At the individual level, we controlled for socio-demographic variables such as age, gender (reference category = female) and education. Age is measured in years, whereas education is measured categorically as the age at completion of studies (reference category = “over 19,” other categories = “less than 15,” “15–19” and “still studying”). Moreover, we accounted for the employment status (reference category = “employed, student, retired or other,” other category = “unemployed”), the marital status of the respondents (reference category = “single, separated, widowed or divorced,” other category = “cohabitating or married”) and urban residence (reference: less than 10,000 inhabitants; otherwise, more than 10,000 inhabitants). Finally, we included political discussion as an indicator of cognitive mobilisation (reference: never) and the individual position on the left–right scale.

The inclusion of other individual-level variables would create large temporal gaps in the dataset. Hence, other potential variables of interest, such as evaluations of the economy, could not be added to the model because they are only included in relatively recent waves of the Eurobarometer. However, we believed that these limitations are outweighed by the fact that we estimated our model based on hierarchical data covering more than two decades (1997–2019) of Spanish democracy.

Method and Model

We fitted multilevel probit models, where survey respondents are nested within time points (quarters), because trust in the Spanish parliament, trust in parties and trust in the judiciary are measured with dichotomous variables in the Eurobarometer (trust vs. distrust). We estimated one full model for each institution, which includes the individual-level control variables previously discussed, the context-level control variables and the three contextual variables of interest: the corruption aggregate measured (percentage of respondents who answer that “corruption and fraud” are among the “three principal problems that currently exist in Spain”); the political receptiveness aggregate measured (percentage of respondents who answer that “politicians and parties” are among the “three principal problems that currently exist in Spain”) and the EPI. Missing values were deleted listwise.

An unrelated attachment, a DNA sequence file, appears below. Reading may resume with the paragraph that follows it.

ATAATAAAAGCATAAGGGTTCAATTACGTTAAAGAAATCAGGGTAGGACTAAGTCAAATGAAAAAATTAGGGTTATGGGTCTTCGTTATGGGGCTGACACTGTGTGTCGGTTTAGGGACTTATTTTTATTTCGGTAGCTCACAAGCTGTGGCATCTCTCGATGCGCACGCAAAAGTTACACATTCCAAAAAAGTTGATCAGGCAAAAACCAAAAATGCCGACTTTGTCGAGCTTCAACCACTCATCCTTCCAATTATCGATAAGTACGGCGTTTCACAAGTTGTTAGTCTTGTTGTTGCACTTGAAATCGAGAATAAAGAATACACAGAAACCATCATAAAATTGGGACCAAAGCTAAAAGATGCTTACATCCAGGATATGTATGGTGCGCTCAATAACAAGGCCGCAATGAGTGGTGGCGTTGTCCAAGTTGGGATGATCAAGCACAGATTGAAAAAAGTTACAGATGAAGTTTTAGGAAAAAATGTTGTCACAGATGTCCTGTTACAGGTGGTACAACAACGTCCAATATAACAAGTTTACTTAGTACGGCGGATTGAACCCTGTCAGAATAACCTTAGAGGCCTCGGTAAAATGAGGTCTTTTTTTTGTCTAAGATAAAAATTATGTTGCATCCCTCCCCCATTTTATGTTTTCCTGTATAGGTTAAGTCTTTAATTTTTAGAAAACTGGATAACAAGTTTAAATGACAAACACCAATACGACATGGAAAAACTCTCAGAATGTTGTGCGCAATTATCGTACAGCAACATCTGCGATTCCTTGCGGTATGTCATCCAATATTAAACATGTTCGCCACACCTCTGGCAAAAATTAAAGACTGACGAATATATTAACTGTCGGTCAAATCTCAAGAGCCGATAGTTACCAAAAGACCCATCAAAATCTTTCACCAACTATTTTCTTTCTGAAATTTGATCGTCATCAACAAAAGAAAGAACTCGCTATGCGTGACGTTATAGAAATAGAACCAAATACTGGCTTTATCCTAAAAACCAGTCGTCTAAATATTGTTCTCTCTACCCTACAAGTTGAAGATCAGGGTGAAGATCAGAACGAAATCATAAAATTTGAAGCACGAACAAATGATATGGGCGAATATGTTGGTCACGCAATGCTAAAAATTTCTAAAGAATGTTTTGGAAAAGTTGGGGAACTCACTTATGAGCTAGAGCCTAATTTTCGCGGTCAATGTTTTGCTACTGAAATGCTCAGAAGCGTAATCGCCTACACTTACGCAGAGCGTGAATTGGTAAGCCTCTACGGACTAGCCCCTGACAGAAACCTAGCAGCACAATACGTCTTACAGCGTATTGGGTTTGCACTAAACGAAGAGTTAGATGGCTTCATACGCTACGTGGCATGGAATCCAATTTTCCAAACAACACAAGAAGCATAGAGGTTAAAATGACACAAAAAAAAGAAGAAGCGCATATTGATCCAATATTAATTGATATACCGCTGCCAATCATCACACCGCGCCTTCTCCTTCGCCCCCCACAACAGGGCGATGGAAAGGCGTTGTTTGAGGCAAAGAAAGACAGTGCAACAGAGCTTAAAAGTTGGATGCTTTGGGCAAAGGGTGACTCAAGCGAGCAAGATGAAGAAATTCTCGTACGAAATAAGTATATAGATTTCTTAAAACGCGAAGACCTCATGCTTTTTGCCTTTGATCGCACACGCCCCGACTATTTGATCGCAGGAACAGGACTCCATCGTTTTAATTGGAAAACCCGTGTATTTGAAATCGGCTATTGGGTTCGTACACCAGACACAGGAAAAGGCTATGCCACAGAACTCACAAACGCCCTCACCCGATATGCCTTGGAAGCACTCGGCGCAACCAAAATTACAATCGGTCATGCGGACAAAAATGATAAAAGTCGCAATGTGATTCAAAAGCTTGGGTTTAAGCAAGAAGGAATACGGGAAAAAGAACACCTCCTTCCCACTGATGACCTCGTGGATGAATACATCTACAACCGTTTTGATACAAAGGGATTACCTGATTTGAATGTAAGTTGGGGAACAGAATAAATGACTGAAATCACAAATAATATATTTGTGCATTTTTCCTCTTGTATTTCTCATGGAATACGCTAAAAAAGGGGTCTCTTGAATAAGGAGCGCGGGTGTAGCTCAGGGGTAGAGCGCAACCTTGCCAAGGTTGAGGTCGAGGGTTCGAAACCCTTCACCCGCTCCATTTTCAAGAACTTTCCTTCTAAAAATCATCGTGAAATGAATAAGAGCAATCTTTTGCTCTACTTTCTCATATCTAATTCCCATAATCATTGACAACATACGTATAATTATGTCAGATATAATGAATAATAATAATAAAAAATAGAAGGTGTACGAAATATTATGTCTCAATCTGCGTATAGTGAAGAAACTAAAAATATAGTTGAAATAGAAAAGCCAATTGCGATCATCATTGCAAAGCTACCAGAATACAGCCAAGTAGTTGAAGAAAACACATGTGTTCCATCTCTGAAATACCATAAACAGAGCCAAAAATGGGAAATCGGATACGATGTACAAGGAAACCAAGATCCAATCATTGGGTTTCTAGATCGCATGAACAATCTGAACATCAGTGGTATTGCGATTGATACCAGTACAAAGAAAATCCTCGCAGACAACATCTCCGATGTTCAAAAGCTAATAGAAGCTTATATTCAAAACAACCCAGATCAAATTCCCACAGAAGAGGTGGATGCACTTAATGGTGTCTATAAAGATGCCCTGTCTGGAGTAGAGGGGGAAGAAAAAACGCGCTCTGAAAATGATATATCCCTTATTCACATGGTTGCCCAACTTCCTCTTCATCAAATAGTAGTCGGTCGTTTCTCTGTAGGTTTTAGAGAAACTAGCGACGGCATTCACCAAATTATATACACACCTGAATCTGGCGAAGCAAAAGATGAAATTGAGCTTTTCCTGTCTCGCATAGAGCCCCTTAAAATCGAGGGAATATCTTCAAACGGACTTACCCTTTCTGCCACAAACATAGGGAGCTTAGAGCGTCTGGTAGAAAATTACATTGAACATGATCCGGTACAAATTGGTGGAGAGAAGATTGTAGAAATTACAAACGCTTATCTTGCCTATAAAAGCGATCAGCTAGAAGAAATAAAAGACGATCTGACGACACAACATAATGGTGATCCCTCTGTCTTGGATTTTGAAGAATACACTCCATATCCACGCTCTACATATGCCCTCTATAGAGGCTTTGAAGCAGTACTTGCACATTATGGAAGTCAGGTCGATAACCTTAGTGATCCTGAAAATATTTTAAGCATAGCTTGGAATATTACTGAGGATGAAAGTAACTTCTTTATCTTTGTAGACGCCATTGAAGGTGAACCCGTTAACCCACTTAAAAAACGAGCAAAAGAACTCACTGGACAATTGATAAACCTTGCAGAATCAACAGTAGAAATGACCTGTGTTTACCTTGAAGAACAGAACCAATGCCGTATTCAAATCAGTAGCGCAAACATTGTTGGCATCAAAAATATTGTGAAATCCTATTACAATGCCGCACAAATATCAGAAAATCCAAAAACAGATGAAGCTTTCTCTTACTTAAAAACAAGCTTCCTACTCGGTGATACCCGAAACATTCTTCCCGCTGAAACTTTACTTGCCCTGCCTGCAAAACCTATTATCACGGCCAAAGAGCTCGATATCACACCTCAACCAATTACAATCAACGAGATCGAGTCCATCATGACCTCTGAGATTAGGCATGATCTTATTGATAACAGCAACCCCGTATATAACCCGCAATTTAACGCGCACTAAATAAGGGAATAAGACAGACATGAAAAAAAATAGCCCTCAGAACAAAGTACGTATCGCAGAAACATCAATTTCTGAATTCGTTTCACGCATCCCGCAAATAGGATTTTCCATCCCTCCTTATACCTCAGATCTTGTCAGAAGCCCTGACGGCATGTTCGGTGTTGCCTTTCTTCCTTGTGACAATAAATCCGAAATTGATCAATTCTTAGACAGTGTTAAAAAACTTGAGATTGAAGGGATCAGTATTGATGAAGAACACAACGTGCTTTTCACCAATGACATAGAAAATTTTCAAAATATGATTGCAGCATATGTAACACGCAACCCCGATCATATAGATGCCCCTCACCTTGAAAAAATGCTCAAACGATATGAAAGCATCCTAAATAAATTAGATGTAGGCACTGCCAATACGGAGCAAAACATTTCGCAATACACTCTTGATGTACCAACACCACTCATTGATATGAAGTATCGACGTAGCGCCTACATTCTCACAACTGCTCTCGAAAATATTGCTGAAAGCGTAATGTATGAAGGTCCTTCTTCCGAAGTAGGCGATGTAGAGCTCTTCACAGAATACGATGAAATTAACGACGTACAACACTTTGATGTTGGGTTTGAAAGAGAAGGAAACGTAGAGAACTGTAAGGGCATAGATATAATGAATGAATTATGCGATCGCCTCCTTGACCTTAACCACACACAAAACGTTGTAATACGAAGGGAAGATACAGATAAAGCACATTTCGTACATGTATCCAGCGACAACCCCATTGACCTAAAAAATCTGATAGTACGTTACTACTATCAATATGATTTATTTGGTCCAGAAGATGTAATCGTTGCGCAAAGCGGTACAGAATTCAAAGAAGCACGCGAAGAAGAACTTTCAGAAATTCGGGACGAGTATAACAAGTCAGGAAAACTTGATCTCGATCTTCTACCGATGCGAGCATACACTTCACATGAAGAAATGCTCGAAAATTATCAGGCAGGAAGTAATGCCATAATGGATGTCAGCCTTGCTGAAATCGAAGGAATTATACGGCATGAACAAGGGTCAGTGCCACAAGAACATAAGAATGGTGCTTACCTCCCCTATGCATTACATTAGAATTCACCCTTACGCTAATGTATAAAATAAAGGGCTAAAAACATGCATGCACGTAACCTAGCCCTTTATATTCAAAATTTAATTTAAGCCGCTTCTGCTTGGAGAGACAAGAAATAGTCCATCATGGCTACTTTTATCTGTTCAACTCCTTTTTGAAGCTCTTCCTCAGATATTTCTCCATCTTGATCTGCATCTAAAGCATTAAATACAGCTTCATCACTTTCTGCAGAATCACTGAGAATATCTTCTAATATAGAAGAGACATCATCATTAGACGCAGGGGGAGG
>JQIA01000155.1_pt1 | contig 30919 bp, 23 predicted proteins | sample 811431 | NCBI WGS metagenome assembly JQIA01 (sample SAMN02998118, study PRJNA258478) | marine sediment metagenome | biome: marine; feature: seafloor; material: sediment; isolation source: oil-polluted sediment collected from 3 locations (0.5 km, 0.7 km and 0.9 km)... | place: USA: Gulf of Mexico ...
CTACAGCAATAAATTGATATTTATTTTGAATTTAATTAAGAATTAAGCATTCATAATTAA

Individual-Level Panel Analysis

The analysis of the individual-level CIUPANEL panel data set in Spain (Torcal et al., 2016) can provide an additional test to explain change within individuals over time. The non-probability panel consists of an online sample of the Spanish population followed over six waves between 2014 and 2016. Quotas in the first two waves were applied for gender, age, education, size of city/village of residence and autonomous regions; in the third to sixth wave quotas were only applied for gender, age and autonomous regions to recontact as many respondents as possible. A study comparing this online panel with the probabilistic sample of the European Social Survey in Spain showed that the quality of estimations in terms of reliability and validity for political trust measures is similar to the non-probability online sample from the commercial provider Netquest (Revilla et al., 2015). For the present study, we used waves 3, 4, and 5 of this panel, which were administrated in December–January 2014, May–June 2015 and December 2015. The participation rate of wave 3 was 82%, 84% for wave 4 and 88% for wave 5. Descriptive statistics for all employed variables are provided in the supplementary materials. More information on the sample composition are provided in the data protocol of the CIUPANEL. Trust in parliament, trust in parties and trust in the judiciary were asked in a similar way as in the Eurobarometer, although measured with an 11-point response scale, ranging from 0 (absolutely do not trust) to 10 (full trust).

Explanatory Variables